Ann (Ward) Radcliffe 1764-1823
(Born Ann Ward) English novelist, poet, and journalist.
For further information on Radcliffe's works and career, see .
Considered the most important writer of the English Gothic school, Radcliffe transformed the Gothic novel from a mere vehicle for the depiction of terror into an instrument for exploring the psychology of fear and suspense. Her emphasis on emotion, perception, and the relationship between atmosphere and sensibility helped pave the way for the Romantic movement in England. Radcliffe's best-known novel, The Mysteries of Udolpho (1794), ranks as one of the chief exemplars of the Gothic genre.
Radcliffe was born in London to a lower-middle class family. Afflicted with asthma from childhood, she was reserved and read widely. Though her parents had given her an education that was typical for a young lady of her class in the nineteenth century, they did not encourage her to continue her studies. But as a young woman, Radcliffe associated with the bluestockings Lady Mary Wortley Montague and Hester Lynch Piozzi, who, it is believed, inspired and stimulated her intellectually. In 1787, she married William Radcliffe, later editor of the English Chronicle, who recognized her talent and encouraged her to begin writing novels. It was not many years before she became the most popular novelist of her generation in England. But Radcliffe shunned most publicity; sixty years after the novelist's death, Christina Rossetti would attempt to write her biography and would be unable to find enough information about her subject to complete it. In 1817, at the peak of her fame, Radcliffe withdrew entirely from public life. Perhaps, as Sir Walter Scott believed, she stopped writing out of disgust with tawdry and maudlin imitators who were trivializing the Gothic novel. Her own poor health, her husband's illness, and the deaths of both her parents may also have played a role; moreover, her inheritance from her parents made her financially independent, so that she no longer had to write for income. Radcliffe's virtual disappearance triggered rumors of a nervous breakdown and wild stories that she had died in an insane asylum and that her imitators were haunted by her ghost. These rumors, unchecked, eventuated in premature obituaries appearing in various newspapers.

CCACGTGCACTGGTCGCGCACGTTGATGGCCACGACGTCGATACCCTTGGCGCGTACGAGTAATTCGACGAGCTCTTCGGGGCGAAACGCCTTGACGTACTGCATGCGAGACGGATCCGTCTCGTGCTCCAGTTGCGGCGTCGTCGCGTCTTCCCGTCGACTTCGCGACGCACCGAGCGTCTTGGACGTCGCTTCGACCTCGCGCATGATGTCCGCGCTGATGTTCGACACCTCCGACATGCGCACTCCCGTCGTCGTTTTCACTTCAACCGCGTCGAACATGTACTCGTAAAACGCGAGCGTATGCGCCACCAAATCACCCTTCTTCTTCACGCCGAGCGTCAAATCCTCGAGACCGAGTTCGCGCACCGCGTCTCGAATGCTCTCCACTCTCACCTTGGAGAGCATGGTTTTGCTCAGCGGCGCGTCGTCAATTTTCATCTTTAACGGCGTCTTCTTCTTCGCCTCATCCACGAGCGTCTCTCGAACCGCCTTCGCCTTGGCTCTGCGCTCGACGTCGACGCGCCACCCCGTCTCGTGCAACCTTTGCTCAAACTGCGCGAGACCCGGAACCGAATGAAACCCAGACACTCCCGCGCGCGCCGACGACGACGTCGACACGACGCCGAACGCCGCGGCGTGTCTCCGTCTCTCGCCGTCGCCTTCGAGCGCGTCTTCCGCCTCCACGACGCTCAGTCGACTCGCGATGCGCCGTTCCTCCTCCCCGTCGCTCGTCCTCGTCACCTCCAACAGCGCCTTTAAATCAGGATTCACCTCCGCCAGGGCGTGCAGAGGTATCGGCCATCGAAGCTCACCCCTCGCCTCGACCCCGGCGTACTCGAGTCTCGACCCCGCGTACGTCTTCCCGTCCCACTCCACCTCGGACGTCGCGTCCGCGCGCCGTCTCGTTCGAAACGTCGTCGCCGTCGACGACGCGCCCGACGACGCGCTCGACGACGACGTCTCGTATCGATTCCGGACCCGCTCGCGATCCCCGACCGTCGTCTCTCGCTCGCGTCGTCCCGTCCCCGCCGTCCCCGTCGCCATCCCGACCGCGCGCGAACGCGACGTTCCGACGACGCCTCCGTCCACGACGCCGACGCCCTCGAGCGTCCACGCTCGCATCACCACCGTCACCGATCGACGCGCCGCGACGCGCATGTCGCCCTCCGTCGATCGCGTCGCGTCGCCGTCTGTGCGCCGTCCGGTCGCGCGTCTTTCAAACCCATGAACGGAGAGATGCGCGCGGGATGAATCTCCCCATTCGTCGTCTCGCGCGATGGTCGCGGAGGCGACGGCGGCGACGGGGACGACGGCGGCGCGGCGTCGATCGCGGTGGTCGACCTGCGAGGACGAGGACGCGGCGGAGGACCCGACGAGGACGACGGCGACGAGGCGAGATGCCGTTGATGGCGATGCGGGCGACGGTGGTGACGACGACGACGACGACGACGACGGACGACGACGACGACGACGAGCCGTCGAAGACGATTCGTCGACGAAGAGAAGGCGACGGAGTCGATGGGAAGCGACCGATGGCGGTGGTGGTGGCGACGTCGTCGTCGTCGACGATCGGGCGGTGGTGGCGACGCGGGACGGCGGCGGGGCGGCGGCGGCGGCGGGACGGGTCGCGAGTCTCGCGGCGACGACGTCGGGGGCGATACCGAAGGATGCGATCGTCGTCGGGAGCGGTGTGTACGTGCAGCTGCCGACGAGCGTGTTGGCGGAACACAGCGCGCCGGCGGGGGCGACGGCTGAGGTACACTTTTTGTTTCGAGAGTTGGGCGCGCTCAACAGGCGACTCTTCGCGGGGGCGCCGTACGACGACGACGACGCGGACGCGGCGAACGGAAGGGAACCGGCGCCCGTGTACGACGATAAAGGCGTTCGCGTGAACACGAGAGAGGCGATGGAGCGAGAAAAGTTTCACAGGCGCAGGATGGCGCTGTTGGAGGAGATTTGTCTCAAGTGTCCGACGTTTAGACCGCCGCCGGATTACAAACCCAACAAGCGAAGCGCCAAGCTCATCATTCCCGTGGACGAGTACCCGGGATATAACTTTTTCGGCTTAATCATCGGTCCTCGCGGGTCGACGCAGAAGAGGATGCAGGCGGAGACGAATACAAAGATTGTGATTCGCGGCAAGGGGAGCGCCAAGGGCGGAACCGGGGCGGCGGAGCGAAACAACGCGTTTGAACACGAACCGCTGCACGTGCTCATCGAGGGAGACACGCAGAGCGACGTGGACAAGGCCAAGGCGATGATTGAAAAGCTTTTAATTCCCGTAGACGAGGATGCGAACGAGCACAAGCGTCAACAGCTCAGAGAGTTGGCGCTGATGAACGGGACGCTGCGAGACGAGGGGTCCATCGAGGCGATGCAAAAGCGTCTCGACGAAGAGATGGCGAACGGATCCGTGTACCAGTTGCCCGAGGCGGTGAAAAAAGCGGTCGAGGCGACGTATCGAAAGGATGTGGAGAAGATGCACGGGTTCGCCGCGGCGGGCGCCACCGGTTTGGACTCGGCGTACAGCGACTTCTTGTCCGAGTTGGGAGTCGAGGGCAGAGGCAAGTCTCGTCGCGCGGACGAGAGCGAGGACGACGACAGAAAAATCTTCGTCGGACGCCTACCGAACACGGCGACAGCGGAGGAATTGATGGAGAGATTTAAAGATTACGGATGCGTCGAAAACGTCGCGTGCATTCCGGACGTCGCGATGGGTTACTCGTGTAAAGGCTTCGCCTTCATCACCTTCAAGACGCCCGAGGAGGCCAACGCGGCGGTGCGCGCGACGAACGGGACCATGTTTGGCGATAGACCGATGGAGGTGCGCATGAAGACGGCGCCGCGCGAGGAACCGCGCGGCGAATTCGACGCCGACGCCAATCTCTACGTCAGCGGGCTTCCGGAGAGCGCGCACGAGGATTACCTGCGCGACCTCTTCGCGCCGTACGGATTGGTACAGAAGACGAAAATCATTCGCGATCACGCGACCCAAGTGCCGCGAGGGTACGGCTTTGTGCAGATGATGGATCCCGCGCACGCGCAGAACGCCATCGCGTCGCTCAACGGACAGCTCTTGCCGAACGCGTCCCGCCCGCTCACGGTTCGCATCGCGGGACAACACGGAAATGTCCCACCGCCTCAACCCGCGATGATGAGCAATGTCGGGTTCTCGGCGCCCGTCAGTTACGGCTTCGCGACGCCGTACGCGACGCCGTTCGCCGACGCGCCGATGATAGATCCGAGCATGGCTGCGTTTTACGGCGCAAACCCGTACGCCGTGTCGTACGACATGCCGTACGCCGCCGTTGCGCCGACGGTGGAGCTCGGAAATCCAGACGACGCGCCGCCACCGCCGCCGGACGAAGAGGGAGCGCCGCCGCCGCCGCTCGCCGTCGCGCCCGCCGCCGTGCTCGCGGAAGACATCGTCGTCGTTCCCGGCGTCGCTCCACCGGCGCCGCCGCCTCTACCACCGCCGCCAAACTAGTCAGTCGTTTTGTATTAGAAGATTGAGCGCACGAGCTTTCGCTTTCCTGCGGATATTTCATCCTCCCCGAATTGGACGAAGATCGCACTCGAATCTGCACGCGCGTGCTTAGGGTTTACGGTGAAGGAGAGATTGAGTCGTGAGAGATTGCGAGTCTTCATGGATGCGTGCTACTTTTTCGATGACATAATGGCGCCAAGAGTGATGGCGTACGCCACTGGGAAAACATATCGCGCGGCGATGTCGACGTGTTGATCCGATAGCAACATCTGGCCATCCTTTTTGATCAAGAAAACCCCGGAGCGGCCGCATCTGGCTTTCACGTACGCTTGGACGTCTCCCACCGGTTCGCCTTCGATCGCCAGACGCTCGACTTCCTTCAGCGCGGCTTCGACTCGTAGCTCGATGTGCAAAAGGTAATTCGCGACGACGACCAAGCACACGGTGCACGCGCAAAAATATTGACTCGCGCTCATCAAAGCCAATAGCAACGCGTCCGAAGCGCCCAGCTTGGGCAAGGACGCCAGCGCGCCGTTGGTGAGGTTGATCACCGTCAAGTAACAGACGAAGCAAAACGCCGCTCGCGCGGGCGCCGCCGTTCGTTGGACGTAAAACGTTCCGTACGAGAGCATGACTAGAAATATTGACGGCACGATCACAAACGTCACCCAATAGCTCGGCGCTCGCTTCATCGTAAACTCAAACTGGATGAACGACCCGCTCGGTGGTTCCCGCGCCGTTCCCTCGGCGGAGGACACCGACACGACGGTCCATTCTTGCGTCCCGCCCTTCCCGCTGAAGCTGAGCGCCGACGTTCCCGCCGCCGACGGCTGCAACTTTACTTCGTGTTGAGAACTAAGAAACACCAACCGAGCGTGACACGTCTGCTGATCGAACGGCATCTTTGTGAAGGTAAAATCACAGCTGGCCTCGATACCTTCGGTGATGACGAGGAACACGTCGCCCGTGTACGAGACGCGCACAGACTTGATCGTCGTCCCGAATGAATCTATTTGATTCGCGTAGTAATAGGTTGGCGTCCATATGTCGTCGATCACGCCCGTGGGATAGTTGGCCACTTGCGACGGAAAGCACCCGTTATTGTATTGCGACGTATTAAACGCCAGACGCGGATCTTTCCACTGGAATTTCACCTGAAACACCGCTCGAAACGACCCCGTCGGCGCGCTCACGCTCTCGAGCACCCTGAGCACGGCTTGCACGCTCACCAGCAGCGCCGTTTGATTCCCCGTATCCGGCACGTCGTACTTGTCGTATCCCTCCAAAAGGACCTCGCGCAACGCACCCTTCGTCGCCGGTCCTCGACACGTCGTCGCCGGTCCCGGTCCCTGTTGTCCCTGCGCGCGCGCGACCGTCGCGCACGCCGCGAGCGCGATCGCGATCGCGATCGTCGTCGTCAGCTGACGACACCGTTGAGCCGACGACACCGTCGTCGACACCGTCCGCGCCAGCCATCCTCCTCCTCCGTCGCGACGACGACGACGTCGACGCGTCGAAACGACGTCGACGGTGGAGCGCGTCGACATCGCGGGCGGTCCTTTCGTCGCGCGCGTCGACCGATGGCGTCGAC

Radcliffe's first novel, The Castles of Athlin and Dunbayne: A Highland Story (1789), made no impression on readers or reviewers. Though the novel had plenty of the picturesque description and dark atmospherics that would become her trademark, it was Radcliffe's next work, A Sicilian Romance (1790), that earned her critical attention and respect. In this novel, the distinctive features of her style ripened: the use of landscape to create a mood of terror, mystery, and suspense; intricacy of plot; a lyrical prose style; and a focus on individual psychology. Critics have noted that Radcliffe's linking of terror and beauty corresponds to Edmund Burke's philosophy of the sublime. Her standard motif of the heroine in distress shows an acquaintance with sentimental novelists such as Charlotte Smith, but her most direct literary precedent can be found in the Gothic writings of Horace Walpole. Perhaps the most distinctive feature of Radcliffe's style is her explained endings. Once she has elaborately set up a mystery, hinting at supernatural agency and piquing the reader's curiosity, Radcliffe invariably resolves her plots in a rational and orderly way, providing reasoned explanations for ostensibly supernatural events. Not all critics have praised this feature of her style, but it is generally agreed that this is one of her major contributions to the English novel. Radcliffe's next two novels, The Romance of the Forest (1791) and The Mysteries of Udolpho, firmly established her reputation and popularity as England's preeminent Gothic novelist and as a best-selling author in the United States and Europe as well as in England. In 1797, she published The Italian; or, The Confessional of the Black Penitents, considered by some to be her best novel. Its principal villain, the monk Schedoni, is often seen as a forerunner of the Byronic hero—brooding, mysterious, and fascinating. Radcliffe's last novel, Gaston de Blondeville; or, The Court of Henry III. Keeping Festival in Ardenne (1826), was published posthumously and never enjoyed the success of her earlier novels.